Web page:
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Wizards' third quarter sparks victory over Jazz

After struggling through the first half, the Wizards returned to form in the third quarter to notch their 12th home victory of the season.

Brad Mills-USA TODAY Sports

Marcin Gortat quickly found John Wall after rebounding an Alec Burks miss, and the Wizards point guard moved swiftly in the open court to attack the Jazz defense before it became set. Attacking Trey Burke in the paint, Wall wrapped the ball around his back and found a wide open Bradley Beal that gave the Wizards a 52-51 lead. It was a lead that the Washington Wizards would not relinquish again, as they defeated the Utah Jazz 93-84 to move to 11 games above .500 for the first time since 2005.

After a sluggish first half that saw the Wizards score just 37 points against a weak Jazz defense, it was fair to wonder if the Wizards had overlooked this young, but talented Utah squad.

"One of the guys here in the locker room said, let's treat the first half like it was a shootaround and treat the second half like it's a basketball game," Gortat said about the locker room during halftime. In the third quarter they did just that, outscoring the Jazz 30-16 and looking like the team with one of the best records in the East.

The thing about a shootaround though, is that it is just that: players getting a chance to shoot. Too often in the first half, the Wizards didn't even manage that on offense. By committing 12 turnovers on often careless plays, the Wizards let the Jazz players off the hook for their sometimes questionable shot selection. For Wizards coach Randy Wittman, this problem was one he told his players to work on avoiding in the second half:  "I said we got to take care of the ball and get shots every time. I don't care if the shots go in, I care about getting a shot because we turn it over that gets them in the open court and you can't get your defense set."

In the third quarter, the Wizards flipped the script, frequently pushing the ball after Jazz misses and forcing seven turnovers. This gave the Jazz the unenviable dilemma of trying to stop a streaking Wall to the basket or preventing him from finding open shooters in transition.

For Wall, it was correcting these first half missteps that led to the big third quarter that provided the difference in this game: "I think we just started getting stops. We didn't let them get a lot of offensive rebounds, we. didn't turn the ball over... That's what this team is. We pride ourselves on not turning the ball over, and just trying to get a shot every time down and move the ball as much as possible."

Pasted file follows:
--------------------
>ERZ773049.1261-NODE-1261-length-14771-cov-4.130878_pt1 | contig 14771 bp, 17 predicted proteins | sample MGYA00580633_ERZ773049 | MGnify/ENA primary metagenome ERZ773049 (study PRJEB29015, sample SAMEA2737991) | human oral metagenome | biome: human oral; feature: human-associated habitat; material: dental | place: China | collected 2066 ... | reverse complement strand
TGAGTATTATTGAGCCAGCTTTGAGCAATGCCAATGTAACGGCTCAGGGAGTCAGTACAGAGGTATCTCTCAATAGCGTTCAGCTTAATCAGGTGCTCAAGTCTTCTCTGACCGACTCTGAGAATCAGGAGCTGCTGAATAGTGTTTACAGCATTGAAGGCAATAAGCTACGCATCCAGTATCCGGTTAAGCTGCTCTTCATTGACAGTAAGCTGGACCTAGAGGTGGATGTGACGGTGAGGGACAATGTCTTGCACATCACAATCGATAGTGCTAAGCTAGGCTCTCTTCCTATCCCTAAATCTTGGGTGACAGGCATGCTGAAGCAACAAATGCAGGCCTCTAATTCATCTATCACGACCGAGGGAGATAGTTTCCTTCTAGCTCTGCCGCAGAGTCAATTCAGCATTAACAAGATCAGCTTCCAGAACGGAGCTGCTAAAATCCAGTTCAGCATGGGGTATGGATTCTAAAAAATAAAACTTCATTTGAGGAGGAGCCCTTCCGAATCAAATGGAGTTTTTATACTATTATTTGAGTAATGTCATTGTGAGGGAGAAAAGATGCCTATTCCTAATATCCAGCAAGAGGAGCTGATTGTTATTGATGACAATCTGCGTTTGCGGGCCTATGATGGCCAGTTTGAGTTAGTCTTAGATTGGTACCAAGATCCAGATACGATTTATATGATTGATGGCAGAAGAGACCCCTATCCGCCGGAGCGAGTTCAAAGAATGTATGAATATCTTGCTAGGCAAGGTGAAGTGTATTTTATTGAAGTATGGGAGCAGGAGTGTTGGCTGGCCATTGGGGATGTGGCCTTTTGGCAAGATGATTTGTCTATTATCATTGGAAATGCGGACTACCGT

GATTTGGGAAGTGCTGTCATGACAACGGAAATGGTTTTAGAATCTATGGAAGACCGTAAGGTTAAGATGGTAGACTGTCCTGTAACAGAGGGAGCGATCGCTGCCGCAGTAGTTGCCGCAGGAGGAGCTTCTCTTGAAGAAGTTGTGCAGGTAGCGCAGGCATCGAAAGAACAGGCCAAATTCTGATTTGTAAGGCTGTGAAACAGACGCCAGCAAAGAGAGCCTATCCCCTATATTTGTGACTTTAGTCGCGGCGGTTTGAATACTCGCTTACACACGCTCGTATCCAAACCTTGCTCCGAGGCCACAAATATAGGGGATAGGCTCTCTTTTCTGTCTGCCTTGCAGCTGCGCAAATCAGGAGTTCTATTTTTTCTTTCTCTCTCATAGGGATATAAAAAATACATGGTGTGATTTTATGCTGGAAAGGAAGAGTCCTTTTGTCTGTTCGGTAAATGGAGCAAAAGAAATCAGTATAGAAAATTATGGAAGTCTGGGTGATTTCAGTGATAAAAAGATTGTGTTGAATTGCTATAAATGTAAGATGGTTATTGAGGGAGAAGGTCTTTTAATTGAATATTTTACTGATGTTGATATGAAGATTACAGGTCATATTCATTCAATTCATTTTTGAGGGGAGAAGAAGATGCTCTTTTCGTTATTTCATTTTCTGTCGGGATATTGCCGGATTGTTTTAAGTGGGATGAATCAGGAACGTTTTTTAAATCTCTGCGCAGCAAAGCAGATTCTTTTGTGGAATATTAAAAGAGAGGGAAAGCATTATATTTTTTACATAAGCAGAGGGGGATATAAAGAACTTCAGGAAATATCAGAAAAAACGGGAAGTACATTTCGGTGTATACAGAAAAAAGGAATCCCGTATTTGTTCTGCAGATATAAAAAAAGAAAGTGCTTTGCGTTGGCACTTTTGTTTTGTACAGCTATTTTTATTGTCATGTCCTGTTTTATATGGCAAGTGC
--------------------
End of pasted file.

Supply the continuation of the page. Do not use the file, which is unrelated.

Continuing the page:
The numbers represent Wall's analysis of the difference between the first and second half. The Wizards, who gave up six offensive rebounds in the first half and committed 12 turnovers, held the Jazz to one offensive rebound and only gave the ball away twice. They also forced seven Jazz turnovers in the 3rd and managed 10 assists in the third after just six in the entire first half.

On a night when the Wizards' starting bigs didn't contribute much in scoring, the Wizards ability to get out in transition in the second half made the difference on the night. Nene and Andre Miller gave the Wizards a scoring punch off the bench that the Jazz just couldn't match, as the Wizards bench outscored the Jazz bench 33-17.

With the Wizards now 5-1 against the West, and 12-2 in the friendly confines of the Verizon Center, they are starting to find themselves in a new position: not as the hunter but as the hunted. As John Wall said postgame, teams like the Jazz "are kind of in the same position we were in a couple of years ago. When we would play against a good team we would want to beat them and get that recognition, so we understand what teams are going to come after us with."

It's something the Wizards will have to get used to. And with a young and hungry Timberwolves team led by former Wizards coach Flip Saunders coming in on Tuesday, it is something that they will continue to keep in mind. Paul Pierce noted the target that is now on the Wizards' back from teams lower in the NBA pecking order: "We have to expect that, especially from the lower seeded teams, and we have to be up for the teams at the top. We have to be ready for these teams that are not at the top and are not as good as we are."

It's a new feeling for this franchise and this fan base, being the better team who other teams are gunning to take down. On a night like this, it's a good feeling to have.